Still Wild at 50: Celebrating the Wild Rogue!
With one smooth motion, our guide Kate navigated us into the calm of an eddy in the middle of the Wild Rogue’s iconic Blossom Bar. Under Kate’s careful eye, we gently bobbed up and down as three other rafts made their way through the famous rapid. With cascading green water above and below, it felt like forever and yet we never wanted to leave.
The Wild Rogue is like that. A study in contrasts, the bright blue-green waters swirl through a dry landscape of madrone, chinquapin, and tanoak. Gentle eddies sit quietly in the middle of the most challenging rapids.
Much of what makes the Wild Rogue special wouldn’t be protected today without the Wild & Scenic Rivers Act. On my trip, I was lucky enough to be joined by fellow advocates at River Network, Pacific Rivers Council, Hispanic Access Foundation, American Rivers, and Native Fish Society who are fighting hard to support protections for our wild rivers.
In fact, the Rogue was one of the eight original rivers designated as Wild & Scenic when the law was enacted by Congress on October 2nd, 1968. A total of 84.5 miles of the lower Rogue, from where the Applegate River flows into the Rogue downstream to the Lobster Creek Bridge, was designated as a Wild & Scenic River 50 years ago. Thanks to the Wild & Scenic Rivers Act, my first trip down the 33.6 miles of the “wild” section of the Rogue probably wasn’t too different from floating the Rogue these 50 years ago.
In the 1950s, brothers John and Frank Craighead envisioned a national system of protected wild rivers. Just like the National Park System, a National Wild & Scenic Rivers System would protect the outstanding natural, cultural, and recreational values of the nation’s free-flowing rivers for current and future generations. After decades of big dam construction, the Wild & Scenic Rivers Act emerged as a way to protect our nation’s rivers.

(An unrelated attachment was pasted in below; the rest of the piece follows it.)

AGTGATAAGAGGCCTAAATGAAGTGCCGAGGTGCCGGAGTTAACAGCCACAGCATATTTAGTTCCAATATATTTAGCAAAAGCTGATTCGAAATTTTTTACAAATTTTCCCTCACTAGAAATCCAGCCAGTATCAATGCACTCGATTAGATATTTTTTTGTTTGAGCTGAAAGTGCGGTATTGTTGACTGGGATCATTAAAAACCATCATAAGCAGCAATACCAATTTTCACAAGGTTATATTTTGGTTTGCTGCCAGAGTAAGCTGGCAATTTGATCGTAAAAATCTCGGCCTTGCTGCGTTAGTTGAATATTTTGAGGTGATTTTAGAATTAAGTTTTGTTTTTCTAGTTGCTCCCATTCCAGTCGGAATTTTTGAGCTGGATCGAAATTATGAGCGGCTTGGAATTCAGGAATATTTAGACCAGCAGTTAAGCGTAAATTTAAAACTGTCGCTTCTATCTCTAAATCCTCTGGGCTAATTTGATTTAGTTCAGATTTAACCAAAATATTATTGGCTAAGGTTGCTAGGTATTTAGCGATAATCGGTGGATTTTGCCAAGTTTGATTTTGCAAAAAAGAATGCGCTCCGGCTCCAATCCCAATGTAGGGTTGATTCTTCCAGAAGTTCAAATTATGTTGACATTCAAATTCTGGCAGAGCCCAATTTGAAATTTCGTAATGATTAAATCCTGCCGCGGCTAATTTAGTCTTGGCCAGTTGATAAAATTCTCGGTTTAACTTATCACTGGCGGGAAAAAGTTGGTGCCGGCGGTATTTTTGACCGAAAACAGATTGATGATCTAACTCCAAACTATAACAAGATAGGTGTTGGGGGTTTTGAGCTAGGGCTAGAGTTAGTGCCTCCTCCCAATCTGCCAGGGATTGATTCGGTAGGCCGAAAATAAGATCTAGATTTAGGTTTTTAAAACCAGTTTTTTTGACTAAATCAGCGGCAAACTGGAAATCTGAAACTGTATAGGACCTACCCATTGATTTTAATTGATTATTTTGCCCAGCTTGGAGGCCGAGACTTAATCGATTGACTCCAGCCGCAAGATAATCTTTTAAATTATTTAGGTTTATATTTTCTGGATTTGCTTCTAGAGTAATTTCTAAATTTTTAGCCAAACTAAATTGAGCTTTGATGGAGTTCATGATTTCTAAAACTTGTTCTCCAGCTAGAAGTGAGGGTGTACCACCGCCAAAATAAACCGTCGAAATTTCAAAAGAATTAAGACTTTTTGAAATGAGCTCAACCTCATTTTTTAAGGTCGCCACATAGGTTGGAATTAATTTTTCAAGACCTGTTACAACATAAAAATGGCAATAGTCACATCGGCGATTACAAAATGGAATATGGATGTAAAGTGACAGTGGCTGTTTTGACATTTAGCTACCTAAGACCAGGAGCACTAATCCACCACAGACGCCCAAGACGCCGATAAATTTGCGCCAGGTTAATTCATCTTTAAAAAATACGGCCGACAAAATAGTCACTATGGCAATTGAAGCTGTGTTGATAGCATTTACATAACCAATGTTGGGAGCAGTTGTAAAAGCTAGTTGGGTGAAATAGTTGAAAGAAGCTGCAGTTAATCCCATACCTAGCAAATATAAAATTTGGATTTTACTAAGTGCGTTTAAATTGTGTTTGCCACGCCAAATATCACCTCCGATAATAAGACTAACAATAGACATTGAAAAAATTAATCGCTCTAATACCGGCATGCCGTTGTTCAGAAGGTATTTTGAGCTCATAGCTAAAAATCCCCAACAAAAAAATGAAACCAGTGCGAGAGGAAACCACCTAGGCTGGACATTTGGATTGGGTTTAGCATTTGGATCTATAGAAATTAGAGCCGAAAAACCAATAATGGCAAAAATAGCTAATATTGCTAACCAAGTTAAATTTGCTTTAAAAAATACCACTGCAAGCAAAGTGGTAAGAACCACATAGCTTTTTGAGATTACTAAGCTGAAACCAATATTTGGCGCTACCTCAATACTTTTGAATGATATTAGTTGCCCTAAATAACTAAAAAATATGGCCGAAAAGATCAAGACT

The Wild & Scenic Rivers Act protects rivers like the Rogue by:
· Safeguarding clean water;
· Prohibiting activities and projects that would harm the character of the river and the benefits it provides;
· Protecting a quarter-mile buffer along each side of the river through publicly-owned lands; and
· Requiring a management plan with input from local landowners and other stakeholders.
As we floated down the Rogue, we passed many smaller streams that flow into the main stem of the Rogue. From Whiskey Creek to Kelsey Creek to Dulog Creek, we stopped to gaze at or even hike up some of these important, cold water streams. Streams like Dulog Creek provide cold, clean water to the Rogue and are important habitat for iconic salmon. However, Wild & Scenic protections apply only to a quarter-mile buffer around the river, leaving the headwaters of many of these small streams unprotected.
What happens upstream, impacts downstream waters. That’s why we’re working with partners such as American Rivers, Native Fish Society, and Rogue River outfitters to increase protections for small streams that flow into the Wild Rogue under the Wild & Scenic Rivers Act. Learn more about the Oregon Wildlands bill and how you can help protect the Wild Rogue!
For the Rogue,
Stacey Detwiler, Conservation Director